# Random Number Generation

# Basic Random Number Generation

The function rand() can be used to generate a pseudo-random integer value between 0 and RAND_MAX (0 and RAND_MAX included).

srand(int) is used to seed the pseudo-random number generator. Each time rand() is seeded wih the same seed, it must produce the same sequence of values. It should only be seeded once before calling rand(). It should not be repeatedly seeded, or reseeded every time you wish to generate a new batch of pseudo-random numbers.

Standard practice is to use the result of time(NULL) as a seed. If your random number generator requires to have a deterministic sequence, you can seed the generator with the same value on each program start. This is generally not required for release code, but is useful in debug runs to make bugs reproducible.

It is advised to always seed the generator, if not seeded, it behaves as if it was seeded with srand(1).

#include <stdio.h>
#include <stdlib.h>
#include <time.h>

int main(void) {
    int i;
    i = rand();

    printf("Random value between [0, %d]: %d\n", RAND_MAX, i);
    return 0;

Possible output:

Random value between [0, 2147483647]: 823321433


The C Standard does not guarantee the quality of the random sequence produced. In the past, some implementations of rand() had serious issues in distribution and randomness of the generated numbers. The usage of rand() is not recommended for serious random number generation needs, like cryptography.

# Permuted Congruential Generator

Here's a standalone random number generator that doesn't rely on rand() or similar library functions.

Why would you want such a thing? Maybe you don't trust your platform's builtin random number generator, or maybe you want a reproducible source of randomness independent of any particular library implementation.

This code is PCG32 from pcg-random.org, a modern, fast, general-purpose RNG with excellent statistical properties. It's not cryptographically secure, so don't use it for cryptography.

#include <stdint.h>

/* *Really* minimal PCG32 code / (c) 2014 M.E. O'Neill / pcg-random.org
 * Licensed under Apache License 2.0 (NO WARRANTY, etc. see website) */

typedef struct { uint64_t state;  uint64_t inc; } pcg32_random_t;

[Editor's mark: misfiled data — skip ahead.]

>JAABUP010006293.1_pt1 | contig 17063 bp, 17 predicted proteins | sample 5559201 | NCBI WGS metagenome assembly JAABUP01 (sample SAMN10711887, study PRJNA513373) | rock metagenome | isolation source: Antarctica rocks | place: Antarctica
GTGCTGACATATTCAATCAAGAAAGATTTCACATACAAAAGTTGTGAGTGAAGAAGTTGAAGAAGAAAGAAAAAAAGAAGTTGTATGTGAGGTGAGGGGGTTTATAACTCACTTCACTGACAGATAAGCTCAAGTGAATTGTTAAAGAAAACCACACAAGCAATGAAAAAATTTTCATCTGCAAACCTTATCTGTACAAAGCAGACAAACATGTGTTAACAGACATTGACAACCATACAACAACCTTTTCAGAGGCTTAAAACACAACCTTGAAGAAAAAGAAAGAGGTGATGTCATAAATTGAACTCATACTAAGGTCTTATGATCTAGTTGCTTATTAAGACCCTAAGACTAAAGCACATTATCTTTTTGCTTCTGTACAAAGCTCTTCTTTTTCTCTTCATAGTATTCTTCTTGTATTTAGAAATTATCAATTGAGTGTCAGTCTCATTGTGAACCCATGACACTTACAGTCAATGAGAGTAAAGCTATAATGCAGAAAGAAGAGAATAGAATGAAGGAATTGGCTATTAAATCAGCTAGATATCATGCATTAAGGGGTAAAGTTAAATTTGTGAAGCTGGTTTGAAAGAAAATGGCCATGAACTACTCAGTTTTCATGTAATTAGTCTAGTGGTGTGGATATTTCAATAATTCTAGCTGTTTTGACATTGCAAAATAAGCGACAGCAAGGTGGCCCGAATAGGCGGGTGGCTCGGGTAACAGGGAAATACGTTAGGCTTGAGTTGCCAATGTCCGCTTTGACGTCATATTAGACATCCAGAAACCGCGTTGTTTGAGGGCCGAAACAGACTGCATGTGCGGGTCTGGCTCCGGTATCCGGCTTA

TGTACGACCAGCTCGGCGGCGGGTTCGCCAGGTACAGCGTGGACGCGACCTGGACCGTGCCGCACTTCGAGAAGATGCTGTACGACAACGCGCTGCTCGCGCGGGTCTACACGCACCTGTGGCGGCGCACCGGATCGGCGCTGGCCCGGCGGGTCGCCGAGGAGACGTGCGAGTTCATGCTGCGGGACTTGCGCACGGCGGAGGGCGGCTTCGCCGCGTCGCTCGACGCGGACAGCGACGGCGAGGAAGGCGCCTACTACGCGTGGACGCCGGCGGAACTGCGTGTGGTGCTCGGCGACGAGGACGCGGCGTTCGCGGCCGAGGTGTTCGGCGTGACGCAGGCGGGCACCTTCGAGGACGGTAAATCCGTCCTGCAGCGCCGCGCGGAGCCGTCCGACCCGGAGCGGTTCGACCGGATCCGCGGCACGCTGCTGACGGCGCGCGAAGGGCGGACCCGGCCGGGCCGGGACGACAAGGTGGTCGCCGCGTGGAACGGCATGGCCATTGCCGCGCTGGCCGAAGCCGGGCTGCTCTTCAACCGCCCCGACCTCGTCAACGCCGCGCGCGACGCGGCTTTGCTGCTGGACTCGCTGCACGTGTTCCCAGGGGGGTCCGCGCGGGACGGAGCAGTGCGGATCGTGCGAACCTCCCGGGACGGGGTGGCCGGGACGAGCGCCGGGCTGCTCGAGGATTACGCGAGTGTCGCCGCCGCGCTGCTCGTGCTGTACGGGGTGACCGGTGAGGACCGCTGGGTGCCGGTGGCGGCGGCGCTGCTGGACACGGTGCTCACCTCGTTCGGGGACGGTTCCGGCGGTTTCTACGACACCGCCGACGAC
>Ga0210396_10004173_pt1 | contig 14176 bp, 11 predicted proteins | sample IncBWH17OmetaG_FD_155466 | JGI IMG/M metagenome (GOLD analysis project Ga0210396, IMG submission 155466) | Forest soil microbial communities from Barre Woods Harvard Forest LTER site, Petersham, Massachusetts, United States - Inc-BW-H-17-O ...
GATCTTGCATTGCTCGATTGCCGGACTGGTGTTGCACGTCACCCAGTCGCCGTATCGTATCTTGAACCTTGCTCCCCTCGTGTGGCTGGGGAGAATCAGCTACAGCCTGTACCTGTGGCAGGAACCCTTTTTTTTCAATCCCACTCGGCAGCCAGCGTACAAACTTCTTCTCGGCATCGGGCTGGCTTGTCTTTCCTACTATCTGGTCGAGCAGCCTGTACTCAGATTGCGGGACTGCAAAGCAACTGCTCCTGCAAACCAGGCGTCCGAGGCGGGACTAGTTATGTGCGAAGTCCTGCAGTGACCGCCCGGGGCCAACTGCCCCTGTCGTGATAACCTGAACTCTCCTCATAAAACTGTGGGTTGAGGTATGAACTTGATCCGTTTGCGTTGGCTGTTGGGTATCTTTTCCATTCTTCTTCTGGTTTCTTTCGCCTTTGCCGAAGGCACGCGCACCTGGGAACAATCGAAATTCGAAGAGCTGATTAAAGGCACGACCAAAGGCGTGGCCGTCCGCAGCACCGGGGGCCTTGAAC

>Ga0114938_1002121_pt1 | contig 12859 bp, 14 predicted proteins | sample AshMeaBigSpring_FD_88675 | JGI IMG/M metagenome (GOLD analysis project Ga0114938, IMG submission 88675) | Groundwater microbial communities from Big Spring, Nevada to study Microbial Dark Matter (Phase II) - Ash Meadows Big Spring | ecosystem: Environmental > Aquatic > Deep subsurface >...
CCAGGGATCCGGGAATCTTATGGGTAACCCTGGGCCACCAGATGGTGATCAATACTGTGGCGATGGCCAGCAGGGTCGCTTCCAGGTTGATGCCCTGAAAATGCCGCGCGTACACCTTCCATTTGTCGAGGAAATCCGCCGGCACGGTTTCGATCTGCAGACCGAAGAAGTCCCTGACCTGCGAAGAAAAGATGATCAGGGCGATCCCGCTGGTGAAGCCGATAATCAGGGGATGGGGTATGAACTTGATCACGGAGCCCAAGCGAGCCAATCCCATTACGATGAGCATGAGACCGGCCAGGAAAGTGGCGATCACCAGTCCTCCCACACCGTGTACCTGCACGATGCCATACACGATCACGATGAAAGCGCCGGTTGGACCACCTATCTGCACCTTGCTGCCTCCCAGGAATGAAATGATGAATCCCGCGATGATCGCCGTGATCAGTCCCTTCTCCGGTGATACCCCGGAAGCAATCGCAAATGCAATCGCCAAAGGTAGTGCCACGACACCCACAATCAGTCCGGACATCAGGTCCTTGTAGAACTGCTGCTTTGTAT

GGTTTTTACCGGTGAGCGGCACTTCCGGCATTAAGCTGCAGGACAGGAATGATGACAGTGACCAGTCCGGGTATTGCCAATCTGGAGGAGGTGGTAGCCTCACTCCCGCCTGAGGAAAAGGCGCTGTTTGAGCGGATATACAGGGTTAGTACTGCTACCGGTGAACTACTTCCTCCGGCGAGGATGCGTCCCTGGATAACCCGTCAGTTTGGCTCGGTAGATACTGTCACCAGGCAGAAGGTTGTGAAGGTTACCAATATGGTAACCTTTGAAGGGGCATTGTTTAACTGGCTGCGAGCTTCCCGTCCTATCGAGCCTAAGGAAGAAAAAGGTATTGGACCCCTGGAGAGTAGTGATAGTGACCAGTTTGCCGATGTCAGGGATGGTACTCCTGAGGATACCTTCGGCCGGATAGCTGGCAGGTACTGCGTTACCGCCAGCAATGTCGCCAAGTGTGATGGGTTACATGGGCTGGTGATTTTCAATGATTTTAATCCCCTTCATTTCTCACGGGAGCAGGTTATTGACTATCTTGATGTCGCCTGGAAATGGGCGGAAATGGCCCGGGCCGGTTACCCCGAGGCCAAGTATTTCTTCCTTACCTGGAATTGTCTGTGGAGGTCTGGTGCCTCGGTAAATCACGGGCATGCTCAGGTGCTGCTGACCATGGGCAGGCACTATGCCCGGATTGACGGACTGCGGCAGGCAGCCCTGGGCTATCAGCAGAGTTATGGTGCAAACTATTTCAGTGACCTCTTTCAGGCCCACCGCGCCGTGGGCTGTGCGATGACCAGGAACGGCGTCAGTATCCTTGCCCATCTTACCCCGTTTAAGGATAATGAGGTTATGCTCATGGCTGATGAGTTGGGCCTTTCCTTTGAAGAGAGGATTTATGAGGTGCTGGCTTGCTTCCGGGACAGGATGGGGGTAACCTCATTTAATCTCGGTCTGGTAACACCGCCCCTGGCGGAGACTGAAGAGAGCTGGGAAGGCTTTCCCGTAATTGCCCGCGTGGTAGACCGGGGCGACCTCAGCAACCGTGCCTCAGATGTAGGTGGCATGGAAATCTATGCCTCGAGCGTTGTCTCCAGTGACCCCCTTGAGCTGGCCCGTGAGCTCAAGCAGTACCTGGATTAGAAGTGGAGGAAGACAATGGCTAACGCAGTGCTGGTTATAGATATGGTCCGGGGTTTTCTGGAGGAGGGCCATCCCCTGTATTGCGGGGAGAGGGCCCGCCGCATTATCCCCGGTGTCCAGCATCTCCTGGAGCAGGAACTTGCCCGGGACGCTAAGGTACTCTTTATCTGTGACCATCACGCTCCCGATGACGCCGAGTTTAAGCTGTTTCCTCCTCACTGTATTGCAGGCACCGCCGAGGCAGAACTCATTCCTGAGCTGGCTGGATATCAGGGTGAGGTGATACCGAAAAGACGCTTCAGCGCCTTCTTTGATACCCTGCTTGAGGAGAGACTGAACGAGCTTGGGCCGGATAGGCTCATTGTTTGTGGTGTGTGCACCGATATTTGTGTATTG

uint32_t pcg32_random_r(pcg32_random_t* rng) {
    uint64_t oldstate = rng->state;
    /* Advance internal state */
    rng->state = oldstate * 6364136223846793005ULL + (rng->inc | 1);
    /* Calculate output function (XSH RR), uses old state for max ILP */
    uint32_t xorshifted = ((oldstate >> 18u) ^ oldstate) >> 27u;
    uint32_t rot = oldstate >> 59u;
    return (xorshifted >> rot) | (xorshifted << ((-rot) & 31));

void pcg32_srandom_r(pcg32_random_t* rng, uint64_t initstate, uint64_t initseq) {
    rng->state = 0U;
    rng->inc = (initseq << 1u) | 1u;
    rng->state += initstate;

And here's how to call it:

#include <stdio.h>
int main(void) {
    pcg32_random_t rng; /* RNG state */
    int i;

    /* Seed the RNG */
    pcg32_srandom_r(&rng, 42u, 54u);

    /* Print some random 32-bit integers */
    for (i = 0; i < 6; i++)
        printf("0x%08x\n", pcg32_random_r(&rng));
    return 0;

# Restrict generation to a given range

Usually when generating random numbers it is useful to generate integers within a range, or a p value between 0.0 and 1.0. Whilst modulus operation can be used to reduce the seed to a low integer this uses the low bits, which often go through a short cycle, resulting in a slight skewing of distribution if N is large in proportion to RAND_MAX.

The macro

#define uniform() (rand() / (RAND_MAX + 1.0))

produces a p value on 0.0 to 1.0 - epsilon, so

i = (int)(uniform() * N)

will set i to a uniform random number within the range 0 to N - 1.

Unfortunately there is a technical flaw, in that RAND_MAX is permitted to be larger than a variable of type double can accurately represent. This means that RAND_MAX + 1.0 evaluates to RAND_MAX and the function occasionally returns unity. This is unlikely however.

# Xorshift Generation

A good and easy alternative to the flawed rand() procedures, is xorshift, a class of pseudo-random number generators discovered by George Marsaglia. The xorshift generator is among the fastest non-cryptographically-secure random number generators. More information and other example implementaions are available on the xorshift Wikipedia page

Example implementation

#include <stdint.h>

/* These state variables must be initialised so that they are not all zero. */
uint32_t w, x, y, z;

uint32_t xorshift128(void) 
    uint32_t t = x;
    t ^= t << 11U;
    t ^= t >> 8U;
    x = y; y = z; z = w;
    w ^= w >> 19U;
    w ^= t;
    return w;

# Remarks

Due to the flaws of rand(), many other default implementations have emerged over the years. Among those are: